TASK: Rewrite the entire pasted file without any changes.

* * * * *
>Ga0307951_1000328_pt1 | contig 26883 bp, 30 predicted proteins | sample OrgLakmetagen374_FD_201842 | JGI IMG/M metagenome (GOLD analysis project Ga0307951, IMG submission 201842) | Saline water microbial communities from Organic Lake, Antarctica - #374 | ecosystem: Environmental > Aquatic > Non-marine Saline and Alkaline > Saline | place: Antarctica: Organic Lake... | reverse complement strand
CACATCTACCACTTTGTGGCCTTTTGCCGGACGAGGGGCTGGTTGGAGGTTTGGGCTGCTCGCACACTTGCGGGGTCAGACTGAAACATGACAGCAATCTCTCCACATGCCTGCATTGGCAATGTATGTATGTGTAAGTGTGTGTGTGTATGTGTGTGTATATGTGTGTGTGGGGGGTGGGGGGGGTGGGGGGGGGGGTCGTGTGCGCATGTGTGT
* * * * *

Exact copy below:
>Ga0307951_1000328_pt1 | contig 26883 bp, 30 predicted proteins | sample OrgLakmetagen374_FD_201842 | JGI IMG/M metagenome (GOLD analysis project Ga0307951, IMG submission 201842) | Saline water microbial communities from Organic Lake, Antarctica - #374 | ecosystem: Environmental > Aquatic > Non-marine Saline and Alkaline > Saline | place: Antarctica: Organic Lake... | reverse complement strand
CACATCTACCACTTTGTGGCCTTTTGCCGGACGAGGGGCTGGTTGGAGGTTTGGGCTGCTCGCACACTTGCGGGGTCAGACTGAAACATGACAGCAATCTCTCCACATGCCTGCATTGGCAATGTATGTATGTGTAAGTGTGTGTGTGTATGTGTGTGTATATGTGTGTGTGGGGGGTGGGGGGGGTGGGGGGGGGGGTCGTGTGCGCATGTGTGT